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Review
, 56 (9), 1406-1417

TRPM8 and Migraine

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Review

TRPM8 and Migraine

Greg Dussor et al. Headache.

Abstract

Migraine is among the most common diseases on earth and one of the most disabling, the latter due in large part to poor treatment efficacy. Development of new therapeutics is dependent on the identification of mechanisms contributing to migraine and discovery of targets for new drugs. Numerous genome-wide association studies (GWAS) have implicated the transient receptor-potential M8 (TRPM8) channel in migraine. This channel is predominantly expressed on peripheral sensory neurons and is known as the sensor for cold temperature in cutaneous tissue but is also expressed on deep visceral afferents where cold is not likely a stimulus. Consequently, a number of alternative endogenous agonists have been proposed. Apart from its role in cold sensation, TRPM8 also contributes to cold allodynia after nerve injury or inflammation, and it is necessary for cooling/menthol-based analgesia. How it might contribute to migraine is less clear. The purpose of this review is to discuss the anatomical and physiological mechanisms by which meningeal TRPM8 may play a role in migraine as well as the potential of TRPM8 as a therapeutic target. TRPM8 is expressed on sensory afferents innervating the meninges, and these neurons are subject to developmental changes that may influence their contribution to migraine. As in viscera, meningeal TRPM8 channels are unlikely to be activated by temperature fluctuations and their endogenous ligands remain unknown. Preclinical migraine studies show that activation of meningeal TRPM8 by exogenous agonists can both cause and alleviate headache behaviors, depending on whether other meningeal afferents concurrently receive noxious stimuli. This is reminiscent of the fact that cold can trigger migraine in humans but menthol can also alleviate headache. We propose that both TRPM8 agonists and antagonists may be potential therapeutics, depending on how migraine is triggered in individual patients. In this regard, TRPM8 may be a novel target for personalized medicine in migraine treatment.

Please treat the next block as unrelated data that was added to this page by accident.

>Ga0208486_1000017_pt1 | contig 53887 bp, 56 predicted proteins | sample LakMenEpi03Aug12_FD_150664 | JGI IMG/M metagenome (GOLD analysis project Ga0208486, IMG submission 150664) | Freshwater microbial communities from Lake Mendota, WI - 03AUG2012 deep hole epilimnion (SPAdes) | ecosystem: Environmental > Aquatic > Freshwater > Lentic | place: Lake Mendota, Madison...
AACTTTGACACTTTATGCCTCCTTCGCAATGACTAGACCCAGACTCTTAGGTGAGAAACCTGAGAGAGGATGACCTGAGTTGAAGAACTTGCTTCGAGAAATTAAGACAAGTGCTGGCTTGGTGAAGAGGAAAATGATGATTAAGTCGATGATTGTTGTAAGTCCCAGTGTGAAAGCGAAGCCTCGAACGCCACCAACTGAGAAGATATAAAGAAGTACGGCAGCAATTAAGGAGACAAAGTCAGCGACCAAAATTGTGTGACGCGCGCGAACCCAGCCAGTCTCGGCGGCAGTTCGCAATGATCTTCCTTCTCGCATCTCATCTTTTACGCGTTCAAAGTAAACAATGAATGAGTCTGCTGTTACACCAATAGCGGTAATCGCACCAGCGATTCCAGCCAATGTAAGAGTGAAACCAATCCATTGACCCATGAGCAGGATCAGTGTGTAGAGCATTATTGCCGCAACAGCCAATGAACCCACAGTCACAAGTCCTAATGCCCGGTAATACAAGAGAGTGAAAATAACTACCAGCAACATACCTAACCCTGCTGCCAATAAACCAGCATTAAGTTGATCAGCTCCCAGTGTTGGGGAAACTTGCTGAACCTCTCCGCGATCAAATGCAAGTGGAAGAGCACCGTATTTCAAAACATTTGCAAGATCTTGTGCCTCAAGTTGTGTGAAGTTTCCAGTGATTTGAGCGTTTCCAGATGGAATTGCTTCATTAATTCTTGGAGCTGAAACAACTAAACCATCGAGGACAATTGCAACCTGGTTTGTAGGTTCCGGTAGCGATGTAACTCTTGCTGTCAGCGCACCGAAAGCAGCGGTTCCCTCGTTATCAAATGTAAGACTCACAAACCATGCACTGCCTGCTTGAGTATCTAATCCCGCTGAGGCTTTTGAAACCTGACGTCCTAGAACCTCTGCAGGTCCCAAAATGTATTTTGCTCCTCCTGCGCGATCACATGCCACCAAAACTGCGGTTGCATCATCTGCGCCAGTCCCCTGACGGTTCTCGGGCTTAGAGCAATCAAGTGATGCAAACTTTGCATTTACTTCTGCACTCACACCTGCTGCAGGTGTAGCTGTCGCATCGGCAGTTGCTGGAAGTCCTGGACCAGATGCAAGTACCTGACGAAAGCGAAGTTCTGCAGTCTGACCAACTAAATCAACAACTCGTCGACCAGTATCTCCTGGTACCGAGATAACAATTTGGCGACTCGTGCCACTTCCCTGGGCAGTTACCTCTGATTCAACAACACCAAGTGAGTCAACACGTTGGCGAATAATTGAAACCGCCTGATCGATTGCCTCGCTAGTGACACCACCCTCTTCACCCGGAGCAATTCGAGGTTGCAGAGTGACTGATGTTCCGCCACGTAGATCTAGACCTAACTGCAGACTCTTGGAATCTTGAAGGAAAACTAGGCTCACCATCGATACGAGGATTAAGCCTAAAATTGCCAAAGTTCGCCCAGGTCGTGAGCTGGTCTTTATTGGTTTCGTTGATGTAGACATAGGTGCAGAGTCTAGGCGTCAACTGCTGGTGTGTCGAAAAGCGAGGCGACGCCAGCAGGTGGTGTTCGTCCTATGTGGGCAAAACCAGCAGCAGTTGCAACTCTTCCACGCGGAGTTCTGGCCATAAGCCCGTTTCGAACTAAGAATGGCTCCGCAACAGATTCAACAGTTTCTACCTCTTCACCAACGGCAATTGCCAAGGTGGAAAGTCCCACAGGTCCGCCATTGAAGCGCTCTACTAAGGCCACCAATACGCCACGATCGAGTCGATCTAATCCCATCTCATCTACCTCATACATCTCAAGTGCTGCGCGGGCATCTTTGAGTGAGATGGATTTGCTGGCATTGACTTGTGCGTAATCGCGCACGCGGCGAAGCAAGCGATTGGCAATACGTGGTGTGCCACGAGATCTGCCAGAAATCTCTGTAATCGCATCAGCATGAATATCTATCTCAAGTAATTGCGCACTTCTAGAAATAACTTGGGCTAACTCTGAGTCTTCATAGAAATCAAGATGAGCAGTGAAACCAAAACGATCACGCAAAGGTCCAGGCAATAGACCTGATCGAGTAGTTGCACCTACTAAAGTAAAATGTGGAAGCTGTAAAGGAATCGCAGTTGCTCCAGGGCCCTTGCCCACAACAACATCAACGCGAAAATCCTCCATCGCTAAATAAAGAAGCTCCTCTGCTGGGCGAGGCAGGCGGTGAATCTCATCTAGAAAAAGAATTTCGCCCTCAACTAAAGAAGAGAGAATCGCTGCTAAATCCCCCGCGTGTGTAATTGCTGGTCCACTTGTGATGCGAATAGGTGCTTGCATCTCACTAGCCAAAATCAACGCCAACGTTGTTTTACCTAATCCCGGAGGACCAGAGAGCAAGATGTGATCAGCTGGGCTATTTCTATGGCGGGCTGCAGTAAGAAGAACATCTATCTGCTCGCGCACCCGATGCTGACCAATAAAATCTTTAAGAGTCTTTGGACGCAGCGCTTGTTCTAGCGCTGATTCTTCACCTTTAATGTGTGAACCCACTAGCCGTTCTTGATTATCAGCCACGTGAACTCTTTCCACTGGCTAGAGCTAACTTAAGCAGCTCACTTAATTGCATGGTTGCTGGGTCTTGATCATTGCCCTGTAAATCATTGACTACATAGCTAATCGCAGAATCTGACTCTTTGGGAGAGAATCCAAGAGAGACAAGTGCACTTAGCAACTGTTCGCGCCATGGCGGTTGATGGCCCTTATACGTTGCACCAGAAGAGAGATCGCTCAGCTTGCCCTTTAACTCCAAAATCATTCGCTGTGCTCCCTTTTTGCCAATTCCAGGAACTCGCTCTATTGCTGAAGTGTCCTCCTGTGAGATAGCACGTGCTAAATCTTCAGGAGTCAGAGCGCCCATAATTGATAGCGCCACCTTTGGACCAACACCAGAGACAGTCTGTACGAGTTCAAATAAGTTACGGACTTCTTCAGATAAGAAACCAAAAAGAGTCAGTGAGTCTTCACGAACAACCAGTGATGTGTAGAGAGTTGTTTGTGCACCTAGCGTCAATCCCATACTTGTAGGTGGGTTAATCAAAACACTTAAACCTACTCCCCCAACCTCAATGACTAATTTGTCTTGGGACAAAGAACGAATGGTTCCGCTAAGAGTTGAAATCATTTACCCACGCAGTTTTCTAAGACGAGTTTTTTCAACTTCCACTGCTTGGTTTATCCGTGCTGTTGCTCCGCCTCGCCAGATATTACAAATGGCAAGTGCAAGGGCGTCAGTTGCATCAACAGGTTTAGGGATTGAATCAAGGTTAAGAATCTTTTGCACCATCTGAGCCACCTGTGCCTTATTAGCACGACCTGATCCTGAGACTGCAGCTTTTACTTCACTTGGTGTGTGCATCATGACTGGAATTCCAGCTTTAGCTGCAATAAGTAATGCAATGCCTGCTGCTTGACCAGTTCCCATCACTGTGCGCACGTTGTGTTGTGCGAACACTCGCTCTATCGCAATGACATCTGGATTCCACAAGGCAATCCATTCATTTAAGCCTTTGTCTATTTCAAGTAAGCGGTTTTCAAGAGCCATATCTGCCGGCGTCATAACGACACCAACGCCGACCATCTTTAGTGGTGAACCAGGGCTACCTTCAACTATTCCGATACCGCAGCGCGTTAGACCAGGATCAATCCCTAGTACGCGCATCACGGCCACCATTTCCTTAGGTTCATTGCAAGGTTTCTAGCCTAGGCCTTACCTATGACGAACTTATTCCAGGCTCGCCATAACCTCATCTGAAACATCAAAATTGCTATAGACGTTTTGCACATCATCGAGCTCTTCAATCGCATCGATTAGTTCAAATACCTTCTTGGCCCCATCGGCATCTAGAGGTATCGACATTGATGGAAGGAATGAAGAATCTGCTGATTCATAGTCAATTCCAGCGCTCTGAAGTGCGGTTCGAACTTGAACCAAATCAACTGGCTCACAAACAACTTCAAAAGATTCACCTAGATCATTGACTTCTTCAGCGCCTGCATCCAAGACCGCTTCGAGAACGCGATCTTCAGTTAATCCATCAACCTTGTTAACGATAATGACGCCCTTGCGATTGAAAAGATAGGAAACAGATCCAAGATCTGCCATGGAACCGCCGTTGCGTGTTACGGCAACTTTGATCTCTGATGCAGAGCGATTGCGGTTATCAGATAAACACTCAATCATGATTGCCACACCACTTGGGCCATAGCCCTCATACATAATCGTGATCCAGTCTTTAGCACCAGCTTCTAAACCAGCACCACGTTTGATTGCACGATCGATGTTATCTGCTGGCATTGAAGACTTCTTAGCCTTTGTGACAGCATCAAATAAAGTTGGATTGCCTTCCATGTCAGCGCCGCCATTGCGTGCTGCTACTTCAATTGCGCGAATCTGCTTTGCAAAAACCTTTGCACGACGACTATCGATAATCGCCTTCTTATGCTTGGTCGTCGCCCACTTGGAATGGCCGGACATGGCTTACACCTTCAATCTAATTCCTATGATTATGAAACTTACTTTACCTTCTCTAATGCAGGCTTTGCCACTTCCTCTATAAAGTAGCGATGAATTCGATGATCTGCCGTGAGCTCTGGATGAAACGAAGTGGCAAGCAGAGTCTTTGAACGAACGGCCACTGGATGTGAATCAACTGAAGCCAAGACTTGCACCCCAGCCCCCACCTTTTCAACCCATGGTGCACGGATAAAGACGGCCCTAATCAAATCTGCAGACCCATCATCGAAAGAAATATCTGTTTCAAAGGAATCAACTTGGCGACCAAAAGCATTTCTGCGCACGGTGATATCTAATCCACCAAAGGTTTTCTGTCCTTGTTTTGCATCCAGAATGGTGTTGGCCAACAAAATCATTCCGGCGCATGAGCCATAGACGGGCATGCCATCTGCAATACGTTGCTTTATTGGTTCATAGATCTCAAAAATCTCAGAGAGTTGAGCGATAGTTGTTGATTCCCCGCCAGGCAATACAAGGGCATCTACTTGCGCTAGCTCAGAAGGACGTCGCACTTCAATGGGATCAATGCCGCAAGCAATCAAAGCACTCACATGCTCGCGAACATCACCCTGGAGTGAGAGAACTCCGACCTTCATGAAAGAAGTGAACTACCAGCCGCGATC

Keywords: TRP; dura; icilin; meninges; menthol; trigeminal.

Figures

Fig. 1
Fig. 1
TRPM8 activation in the dura can be pro- or anti-nociceptive. Panel A shows that activation of TRPM8-expressing fibers (blue) in the absence of other stimuli causes afferent signaling into the trigeminal nucleus caudalis (TNC), activation of second-order neurons that project into the brain, and ultimately to the perception of pain. Panel B shows that activation of TRPM8-expressing fibers (orange) in the presence of ongoing activation of other TG nociceptors (red) by stimuli such as inflammation can inhibit nociceptive signaling. The inhibition of nociceptive afferent signaling by TRPM8-expressing fibers can either be via direct inhibition of TG nociceptor central terminals (orange to red) or by activation of inhibitory TNC interneurons (yellow) that synapse onto nociceptor afferents or onto second-order TNC projection neurons. [Color figure can be viewed at wileyonlinelibrary.com]

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